Can biodiversity help protect ecosystems in unusual climatic events? Given the continued extinction of species and climate-change associated with increasingly extreme and sudden changes in the weather, the answer is immensely important. A current study of over 40 grassland experiments in Europe and North America now confirms that ecosystems with high biodiversity display greater resistance in extreme climate events. The study is published online on 14 October in the scientific journal Nature.
Biodiversity is an important factor for biomass production of plants. The idea is not new but can biodiversity also help ecosystems to better resist the effects of extreme weather events? And does this stabilising effect occur during extreme weather or after — or both? An international team of scientists has now found out that species-rich plant communities are generally more resistant to exterior climatic influences.
Led by Dr Forest Isbell of the University of Minnesota, over three dozen researchers from the USA, Germany, the United Kingdom, Ireland, France, Switzerland, the Netherlands, the Czech Republic and Japan took part in the study. A total of 46 grassland experiments in Europe and North America were observed over several years and the data obtained were analysed. Firstly, the scientists ranked every year they investigated on a five-point scale ranging from “extremely dry” to “extremely wet”. They then investigated the annual above-ground biomass production of plants at higher and lower levels of biodiversity. The result was that the greater the number of plant species growing there, the lesser the effects of extreme wet or dry periods on the biomass production of grassland. The study also included data from the Jena experiment, where the diversity of various different species-rich fields has been investigated on the Saale in Jena since 2002.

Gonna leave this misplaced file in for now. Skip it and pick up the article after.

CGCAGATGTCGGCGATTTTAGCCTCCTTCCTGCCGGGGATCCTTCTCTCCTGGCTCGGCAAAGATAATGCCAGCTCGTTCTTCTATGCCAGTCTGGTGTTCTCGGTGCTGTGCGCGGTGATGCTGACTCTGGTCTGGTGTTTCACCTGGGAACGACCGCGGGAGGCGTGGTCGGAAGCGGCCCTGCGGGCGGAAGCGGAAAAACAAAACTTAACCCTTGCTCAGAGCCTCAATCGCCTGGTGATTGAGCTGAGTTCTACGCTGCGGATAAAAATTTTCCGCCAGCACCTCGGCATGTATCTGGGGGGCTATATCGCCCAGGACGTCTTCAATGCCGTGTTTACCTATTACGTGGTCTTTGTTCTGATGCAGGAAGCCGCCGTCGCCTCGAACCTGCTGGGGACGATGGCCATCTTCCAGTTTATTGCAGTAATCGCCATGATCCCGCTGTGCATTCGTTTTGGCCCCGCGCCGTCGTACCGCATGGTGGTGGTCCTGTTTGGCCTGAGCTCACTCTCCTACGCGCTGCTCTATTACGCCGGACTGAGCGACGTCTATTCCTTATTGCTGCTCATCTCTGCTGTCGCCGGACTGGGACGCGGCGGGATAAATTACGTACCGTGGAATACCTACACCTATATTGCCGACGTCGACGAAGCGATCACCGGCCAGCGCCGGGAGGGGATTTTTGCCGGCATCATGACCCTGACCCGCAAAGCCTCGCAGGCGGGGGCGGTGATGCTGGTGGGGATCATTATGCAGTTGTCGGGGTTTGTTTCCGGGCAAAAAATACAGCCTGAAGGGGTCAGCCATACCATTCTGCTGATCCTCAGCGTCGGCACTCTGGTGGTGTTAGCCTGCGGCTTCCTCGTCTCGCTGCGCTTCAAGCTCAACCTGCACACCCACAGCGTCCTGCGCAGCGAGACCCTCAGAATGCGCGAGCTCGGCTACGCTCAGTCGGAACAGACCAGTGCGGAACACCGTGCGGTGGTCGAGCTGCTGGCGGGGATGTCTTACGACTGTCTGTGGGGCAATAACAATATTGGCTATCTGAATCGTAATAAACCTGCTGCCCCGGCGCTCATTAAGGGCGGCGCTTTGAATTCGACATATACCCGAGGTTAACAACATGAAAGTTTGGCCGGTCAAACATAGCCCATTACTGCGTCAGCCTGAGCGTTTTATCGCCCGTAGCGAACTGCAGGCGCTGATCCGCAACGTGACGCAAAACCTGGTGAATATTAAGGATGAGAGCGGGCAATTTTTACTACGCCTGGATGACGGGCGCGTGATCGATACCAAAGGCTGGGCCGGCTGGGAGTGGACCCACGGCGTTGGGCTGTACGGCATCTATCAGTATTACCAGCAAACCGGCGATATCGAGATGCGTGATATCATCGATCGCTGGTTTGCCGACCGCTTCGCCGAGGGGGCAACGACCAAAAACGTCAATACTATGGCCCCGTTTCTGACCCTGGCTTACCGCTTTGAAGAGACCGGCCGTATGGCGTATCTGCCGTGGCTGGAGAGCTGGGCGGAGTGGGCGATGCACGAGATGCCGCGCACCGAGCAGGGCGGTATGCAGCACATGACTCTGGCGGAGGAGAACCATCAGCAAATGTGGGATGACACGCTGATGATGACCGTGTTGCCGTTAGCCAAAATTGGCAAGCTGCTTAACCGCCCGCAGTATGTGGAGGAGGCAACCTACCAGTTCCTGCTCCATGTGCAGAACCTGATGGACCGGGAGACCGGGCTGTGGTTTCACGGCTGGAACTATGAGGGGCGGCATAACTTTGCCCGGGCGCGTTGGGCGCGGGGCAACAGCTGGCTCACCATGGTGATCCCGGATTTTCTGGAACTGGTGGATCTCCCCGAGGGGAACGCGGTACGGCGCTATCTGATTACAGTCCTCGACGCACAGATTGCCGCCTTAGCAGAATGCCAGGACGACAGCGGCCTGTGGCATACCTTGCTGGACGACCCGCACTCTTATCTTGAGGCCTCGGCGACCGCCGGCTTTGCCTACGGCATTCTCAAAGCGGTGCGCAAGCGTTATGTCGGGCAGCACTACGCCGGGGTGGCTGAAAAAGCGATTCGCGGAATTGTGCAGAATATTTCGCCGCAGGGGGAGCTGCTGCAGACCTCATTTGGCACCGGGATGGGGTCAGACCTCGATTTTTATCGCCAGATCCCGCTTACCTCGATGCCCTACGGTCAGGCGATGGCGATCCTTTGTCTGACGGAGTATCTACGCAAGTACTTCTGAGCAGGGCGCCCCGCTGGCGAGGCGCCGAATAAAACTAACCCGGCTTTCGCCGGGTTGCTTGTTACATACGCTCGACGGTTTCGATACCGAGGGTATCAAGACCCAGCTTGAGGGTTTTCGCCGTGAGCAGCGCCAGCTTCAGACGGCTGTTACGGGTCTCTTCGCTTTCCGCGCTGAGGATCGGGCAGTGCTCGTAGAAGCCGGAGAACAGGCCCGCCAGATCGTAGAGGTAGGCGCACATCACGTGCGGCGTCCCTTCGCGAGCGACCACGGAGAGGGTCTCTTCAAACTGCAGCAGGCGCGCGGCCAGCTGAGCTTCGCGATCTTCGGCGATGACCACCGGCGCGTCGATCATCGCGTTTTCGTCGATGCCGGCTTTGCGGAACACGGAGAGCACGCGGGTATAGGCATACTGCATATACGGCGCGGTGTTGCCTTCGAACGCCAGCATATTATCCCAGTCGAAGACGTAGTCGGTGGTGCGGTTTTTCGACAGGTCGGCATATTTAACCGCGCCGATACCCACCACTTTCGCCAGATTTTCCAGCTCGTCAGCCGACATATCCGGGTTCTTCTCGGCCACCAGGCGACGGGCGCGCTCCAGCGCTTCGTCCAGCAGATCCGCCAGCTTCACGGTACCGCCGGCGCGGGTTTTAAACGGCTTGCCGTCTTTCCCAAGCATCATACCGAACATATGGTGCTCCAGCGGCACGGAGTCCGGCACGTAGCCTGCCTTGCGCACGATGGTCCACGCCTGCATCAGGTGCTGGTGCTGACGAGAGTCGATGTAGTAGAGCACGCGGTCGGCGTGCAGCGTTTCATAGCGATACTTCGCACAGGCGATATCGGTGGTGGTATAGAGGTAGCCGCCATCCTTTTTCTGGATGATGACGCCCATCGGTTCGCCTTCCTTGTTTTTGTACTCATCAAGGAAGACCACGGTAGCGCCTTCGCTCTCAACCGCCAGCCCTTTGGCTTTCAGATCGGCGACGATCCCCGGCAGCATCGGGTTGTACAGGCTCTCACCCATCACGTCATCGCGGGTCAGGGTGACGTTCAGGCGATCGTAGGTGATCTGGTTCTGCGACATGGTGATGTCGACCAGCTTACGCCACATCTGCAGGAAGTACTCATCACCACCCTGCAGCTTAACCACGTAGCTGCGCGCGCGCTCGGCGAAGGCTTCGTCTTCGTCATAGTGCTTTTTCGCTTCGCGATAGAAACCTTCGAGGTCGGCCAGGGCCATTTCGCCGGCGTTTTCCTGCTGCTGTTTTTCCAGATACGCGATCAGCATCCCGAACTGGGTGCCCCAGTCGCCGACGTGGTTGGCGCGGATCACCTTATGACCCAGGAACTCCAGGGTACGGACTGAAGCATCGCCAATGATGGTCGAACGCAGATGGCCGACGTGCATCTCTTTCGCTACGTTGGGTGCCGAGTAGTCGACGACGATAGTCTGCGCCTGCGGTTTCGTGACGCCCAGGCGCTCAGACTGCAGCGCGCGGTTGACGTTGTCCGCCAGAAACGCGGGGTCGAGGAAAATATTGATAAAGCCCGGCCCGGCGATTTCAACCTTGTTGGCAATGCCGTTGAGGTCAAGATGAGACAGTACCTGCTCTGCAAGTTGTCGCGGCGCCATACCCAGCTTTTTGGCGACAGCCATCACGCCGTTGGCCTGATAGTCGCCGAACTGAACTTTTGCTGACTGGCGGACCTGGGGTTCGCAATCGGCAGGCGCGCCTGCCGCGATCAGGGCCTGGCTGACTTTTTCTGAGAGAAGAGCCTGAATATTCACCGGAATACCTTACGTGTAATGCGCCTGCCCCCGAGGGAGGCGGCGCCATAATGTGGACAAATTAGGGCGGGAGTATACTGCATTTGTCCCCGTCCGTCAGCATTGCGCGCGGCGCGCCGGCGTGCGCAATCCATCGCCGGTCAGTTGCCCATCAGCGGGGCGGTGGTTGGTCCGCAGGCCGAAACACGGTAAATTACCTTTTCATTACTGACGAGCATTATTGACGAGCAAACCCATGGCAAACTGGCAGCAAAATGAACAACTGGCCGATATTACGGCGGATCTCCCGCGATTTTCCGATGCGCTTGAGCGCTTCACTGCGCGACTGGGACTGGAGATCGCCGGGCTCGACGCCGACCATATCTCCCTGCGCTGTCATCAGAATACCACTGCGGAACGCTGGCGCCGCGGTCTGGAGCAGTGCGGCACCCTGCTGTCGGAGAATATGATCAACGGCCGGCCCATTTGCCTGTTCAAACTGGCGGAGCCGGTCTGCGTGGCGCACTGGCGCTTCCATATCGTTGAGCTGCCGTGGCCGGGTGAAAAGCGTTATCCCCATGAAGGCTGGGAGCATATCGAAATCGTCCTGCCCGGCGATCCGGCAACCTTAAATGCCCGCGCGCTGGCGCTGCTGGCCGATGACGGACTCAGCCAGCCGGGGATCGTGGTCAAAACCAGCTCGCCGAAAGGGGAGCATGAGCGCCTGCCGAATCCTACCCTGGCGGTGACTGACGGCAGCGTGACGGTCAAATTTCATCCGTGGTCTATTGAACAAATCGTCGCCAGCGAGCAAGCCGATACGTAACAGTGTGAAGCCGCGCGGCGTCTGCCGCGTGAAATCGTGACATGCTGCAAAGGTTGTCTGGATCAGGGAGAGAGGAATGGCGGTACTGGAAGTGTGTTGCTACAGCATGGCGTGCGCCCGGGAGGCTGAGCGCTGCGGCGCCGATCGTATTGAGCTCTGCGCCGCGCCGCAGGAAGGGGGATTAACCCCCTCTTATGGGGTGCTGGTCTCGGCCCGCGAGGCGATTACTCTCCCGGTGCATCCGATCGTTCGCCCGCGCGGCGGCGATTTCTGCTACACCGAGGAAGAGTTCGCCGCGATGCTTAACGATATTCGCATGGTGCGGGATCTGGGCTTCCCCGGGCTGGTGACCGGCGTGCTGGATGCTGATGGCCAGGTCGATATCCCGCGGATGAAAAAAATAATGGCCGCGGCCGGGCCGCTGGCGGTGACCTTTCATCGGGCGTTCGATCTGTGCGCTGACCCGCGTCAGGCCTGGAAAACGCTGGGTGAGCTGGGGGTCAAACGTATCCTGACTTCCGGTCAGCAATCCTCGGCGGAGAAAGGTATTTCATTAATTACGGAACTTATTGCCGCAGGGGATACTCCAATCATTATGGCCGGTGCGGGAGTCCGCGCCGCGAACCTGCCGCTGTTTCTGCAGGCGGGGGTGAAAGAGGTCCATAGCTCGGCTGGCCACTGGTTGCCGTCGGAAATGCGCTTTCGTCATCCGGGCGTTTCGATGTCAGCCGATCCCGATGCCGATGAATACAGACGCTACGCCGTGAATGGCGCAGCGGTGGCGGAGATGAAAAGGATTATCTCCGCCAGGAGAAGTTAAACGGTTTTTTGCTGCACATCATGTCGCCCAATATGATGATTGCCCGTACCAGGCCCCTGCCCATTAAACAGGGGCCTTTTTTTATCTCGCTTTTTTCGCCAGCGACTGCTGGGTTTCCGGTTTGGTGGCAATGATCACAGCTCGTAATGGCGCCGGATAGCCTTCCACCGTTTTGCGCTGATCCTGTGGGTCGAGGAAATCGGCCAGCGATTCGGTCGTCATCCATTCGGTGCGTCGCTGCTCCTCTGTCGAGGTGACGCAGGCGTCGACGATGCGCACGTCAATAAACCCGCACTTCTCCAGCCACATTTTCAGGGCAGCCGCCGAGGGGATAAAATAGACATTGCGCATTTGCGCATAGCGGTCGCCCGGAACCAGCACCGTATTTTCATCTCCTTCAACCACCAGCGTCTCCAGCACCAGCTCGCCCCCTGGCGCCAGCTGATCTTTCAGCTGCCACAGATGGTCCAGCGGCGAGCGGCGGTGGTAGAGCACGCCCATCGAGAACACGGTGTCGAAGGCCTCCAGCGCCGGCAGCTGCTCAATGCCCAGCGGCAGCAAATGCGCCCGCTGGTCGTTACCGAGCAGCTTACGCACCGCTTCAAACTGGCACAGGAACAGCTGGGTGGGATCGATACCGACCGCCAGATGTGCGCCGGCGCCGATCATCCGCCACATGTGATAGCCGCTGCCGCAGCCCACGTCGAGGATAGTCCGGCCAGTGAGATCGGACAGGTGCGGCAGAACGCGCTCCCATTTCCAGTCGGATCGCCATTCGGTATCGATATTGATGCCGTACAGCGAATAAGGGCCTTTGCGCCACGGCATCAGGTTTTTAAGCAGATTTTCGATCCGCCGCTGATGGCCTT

“This study will help us better understand which role biodiversity plays in the struggle by nature against unforeseen events,” said Eisenhauer. In his view, the results show “very impressively that the destruction of the environment is having a long-lasting, negative effect on the natural balance of our ecosystems.”
The study found that, during extreme weather conditions, productivity in plant communities with only one or two species changed by an average of 50 percent, whereas they changed only 25 percent in communities with 16 or 32 species. “We scientists have been looking for decades for stabilising factors for ecosystems,” Eisenhauer explains. “These results should show us researchers and political actors how far biodiversity helps stabilise our ecosystems — especially given worldwide climate change.”
However, there was one result that the researchers did not expect — the study also showed that biodiversity has no particularly major influence on how quickly an area returns to normal biomass production after a drought or heavy rains. Dylan Craven, co-author and an iDiv post-doctoral researcher, summed up: “A future challenge will be to investigate which factors — except biodiversity — cause ecosystems to recover after extreme climatic events.”